State officials say Virginia’s historic rehabilitation tax credit program is in jeopardy. According to the Department of Historic Resources (DHR), a recent federal appeals court ruling threatens to disrupt a program that has generated $2.6 billion in rehabilitation expenditures since it began in 1996. These investments have created construction jobs and revitalized 2,000 properties in urban cores and downtowns across Virginia.
Key to the program’s success has been the ability of investors and their partners to receive state tax credits equal to 25 percent of eligible expenses incurred in an historic rehabilitation. Since the cost of rehab can exceed the market value of such projects, the credits help offset costs. Plus, state credits are typically combined with a federal tax credit of 20 percent, which means a Virginia project can get up to 45 percent in combined credits. They help attract investors through partnerships that then raise capital through the planned allocation of tax credits to the partners.
Now that arrangement is under fire. In overturning a 2009 lower court ruling, a three-judge panel of the 4th U. S. Circuit Court recently ruled that these allocations should be treated as “sales,” and taxed as income.
“I have heard from people all over the country regarding the decision,” DHR Director Kathleen S. Kilpatrick said in a statement at the agency’s Web site. “… It will have a profoundly chilling effect on investment in historic rehabilitation and thus on our ability to achieve our policy goals for stewardship in Virginia.”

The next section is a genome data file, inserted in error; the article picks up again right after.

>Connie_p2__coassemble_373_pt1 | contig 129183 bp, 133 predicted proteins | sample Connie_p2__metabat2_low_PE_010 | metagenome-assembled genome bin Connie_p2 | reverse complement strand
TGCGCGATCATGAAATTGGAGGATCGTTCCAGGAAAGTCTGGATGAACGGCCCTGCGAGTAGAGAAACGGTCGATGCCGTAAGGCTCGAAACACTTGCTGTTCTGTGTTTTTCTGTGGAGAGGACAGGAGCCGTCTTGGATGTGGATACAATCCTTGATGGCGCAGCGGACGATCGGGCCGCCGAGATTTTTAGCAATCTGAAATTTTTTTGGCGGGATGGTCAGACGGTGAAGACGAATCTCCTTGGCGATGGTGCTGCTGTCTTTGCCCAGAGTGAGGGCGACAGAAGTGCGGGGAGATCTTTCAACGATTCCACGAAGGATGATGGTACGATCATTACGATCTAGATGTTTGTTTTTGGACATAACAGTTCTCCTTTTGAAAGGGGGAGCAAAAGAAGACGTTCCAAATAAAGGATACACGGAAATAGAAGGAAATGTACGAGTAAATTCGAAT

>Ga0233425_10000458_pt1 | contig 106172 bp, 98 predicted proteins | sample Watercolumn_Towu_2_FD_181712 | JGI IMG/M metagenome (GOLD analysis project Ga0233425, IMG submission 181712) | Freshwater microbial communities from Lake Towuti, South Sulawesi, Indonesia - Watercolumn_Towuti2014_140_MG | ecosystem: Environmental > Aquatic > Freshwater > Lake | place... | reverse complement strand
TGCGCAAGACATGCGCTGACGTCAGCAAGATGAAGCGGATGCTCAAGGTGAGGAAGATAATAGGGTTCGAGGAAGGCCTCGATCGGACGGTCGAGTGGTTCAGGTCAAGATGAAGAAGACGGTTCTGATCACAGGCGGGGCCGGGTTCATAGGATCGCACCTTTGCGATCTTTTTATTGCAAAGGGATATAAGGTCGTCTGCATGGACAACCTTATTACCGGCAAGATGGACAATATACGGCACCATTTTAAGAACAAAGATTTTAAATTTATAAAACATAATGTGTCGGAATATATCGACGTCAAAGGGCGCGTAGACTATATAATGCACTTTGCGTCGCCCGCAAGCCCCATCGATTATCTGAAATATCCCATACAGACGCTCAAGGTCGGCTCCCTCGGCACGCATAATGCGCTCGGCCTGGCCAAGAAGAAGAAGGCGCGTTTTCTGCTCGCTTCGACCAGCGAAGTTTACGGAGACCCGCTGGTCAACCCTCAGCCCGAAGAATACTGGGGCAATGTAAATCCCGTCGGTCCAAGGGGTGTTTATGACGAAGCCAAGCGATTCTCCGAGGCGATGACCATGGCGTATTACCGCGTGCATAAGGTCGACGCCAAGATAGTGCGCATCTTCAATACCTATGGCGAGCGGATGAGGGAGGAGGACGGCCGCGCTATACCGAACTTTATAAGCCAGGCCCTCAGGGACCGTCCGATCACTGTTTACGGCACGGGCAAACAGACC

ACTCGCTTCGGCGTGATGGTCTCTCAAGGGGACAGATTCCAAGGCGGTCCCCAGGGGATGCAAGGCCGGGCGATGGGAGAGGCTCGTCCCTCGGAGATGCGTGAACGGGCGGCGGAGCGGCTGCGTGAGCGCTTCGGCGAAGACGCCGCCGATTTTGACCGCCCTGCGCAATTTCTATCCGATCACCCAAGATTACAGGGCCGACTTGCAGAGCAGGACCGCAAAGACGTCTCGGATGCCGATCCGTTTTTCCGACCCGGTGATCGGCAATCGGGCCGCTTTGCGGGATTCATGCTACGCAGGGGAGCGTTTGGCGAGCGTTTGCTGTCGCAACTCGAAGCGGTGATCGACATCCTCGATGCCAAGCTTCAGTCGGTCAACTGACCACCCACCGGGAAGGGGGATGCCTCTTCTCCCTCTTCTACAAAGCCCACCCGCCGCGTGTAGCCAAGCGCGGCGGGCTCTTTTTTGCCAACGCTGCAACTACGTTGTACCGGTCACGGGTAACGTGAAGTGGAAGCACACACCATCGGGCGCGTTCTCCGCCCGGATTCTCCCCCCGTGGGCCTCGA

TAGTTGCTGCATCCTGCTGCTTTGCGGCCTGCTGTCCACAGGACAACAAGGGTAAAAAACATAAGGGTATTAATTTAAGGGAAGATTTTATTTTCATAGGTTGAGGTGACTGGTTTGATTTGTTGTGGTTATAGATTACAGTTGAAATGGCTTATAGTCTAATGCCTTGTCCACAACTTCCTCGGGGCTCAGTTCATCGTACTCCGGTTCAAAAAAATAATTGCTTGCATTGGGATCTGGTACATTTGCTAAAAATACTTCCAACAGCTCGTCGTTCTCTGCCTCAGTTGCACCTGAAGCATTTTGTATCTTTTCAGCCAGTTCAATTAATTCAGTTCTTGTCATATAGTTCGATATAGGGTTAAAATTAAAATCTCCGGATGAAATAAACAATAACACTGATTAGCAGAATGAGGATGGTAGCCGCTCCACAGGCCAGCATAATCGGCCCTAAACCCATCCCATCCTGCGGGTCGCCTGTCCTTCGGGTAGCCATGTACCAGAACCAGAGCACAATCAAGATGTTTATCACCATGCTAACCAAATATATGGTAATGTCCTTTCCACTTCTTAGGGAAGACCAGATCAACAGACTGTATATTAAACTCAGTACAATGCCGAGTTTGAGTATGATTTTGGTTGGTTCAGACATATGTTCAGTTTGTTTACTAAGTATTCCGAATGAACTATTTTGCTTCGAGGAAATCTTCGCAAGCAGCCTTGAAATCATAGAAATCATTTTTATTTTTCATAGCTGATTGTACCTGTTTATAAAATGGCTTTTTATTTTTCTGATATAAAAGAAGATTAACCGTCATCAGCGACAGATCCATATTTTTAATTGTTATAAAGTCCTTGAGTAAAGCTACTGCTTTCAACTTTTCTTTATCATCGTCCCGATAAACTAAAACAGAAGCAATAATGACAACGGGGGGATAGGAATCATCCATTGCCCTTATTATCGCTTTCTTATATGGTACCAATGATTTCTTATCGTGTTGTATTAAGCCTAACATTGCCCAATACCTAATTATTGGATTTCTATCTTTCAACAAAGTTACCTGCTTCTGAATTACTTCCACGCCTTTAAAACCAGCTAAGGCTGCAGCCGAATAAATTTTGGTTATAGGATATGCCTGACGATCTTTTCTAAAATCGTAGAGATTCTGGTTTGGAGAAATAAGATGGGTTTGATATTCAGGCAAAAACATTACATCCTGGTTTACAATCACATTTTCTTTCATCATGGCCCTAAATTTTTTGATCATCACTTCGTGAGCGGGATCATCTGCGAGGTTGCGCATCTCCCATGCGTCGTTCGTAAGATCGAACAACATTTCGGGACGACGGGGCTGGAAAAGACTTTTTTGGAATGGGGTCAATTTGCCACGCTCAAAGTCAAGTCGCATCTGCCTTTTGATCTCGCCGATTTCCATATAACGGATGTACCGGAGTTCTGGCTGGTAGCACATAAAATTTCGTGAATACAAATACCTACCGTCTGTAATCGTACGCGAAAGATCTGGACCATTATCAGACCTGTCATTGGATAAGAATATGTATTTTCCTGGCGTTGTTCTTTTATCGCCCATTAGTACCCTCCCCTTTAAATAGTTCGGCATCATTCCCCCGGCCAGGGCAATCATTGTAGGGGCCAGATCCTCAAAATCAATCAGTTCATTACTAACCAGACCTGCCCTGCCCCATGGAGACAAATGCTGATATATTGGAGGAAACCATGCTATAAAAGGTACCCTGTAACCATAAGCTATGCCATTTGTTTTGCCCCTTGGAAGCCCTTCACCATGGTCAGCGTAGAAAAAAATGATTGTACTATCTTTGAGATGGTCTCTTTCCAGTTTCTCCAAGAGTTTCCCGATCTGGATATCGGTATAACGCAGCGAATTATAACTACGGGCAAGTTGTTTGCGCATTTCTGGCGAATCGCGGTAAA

She added that future projects are at risk because the ruling takes a substantial tax bite out of the capital contributed through partnerships to a developer’s rehab project — in effect 40.7 percent of the money intended to repurpose landmark buildings disappears in tax liability (through 35% federal, 5.75% state tax rates) .
“This decision is devastating to anyone associated with the historic preservation construction industry from small contractors to architects, engineers and the building supply industry,“ said William T. Frazier, a principal in Frazier Associates, located in Staunton,.
A report by Virginia Commonwealth University’s Center for Public Policy found that the program had a total economic impact of $1.9 billion from 1996 to 2009, creating 5,804 direct jobs.
The Associated Press reported that the Virginia Attorney General’s office has filed a friend-of-the- court brief seeking a rehearing on the decision before the full appeals court. “We have asked our Attorney General to do whatever he can to help the court understand how damaging this has been to our great program,“ Kilpatrick said.
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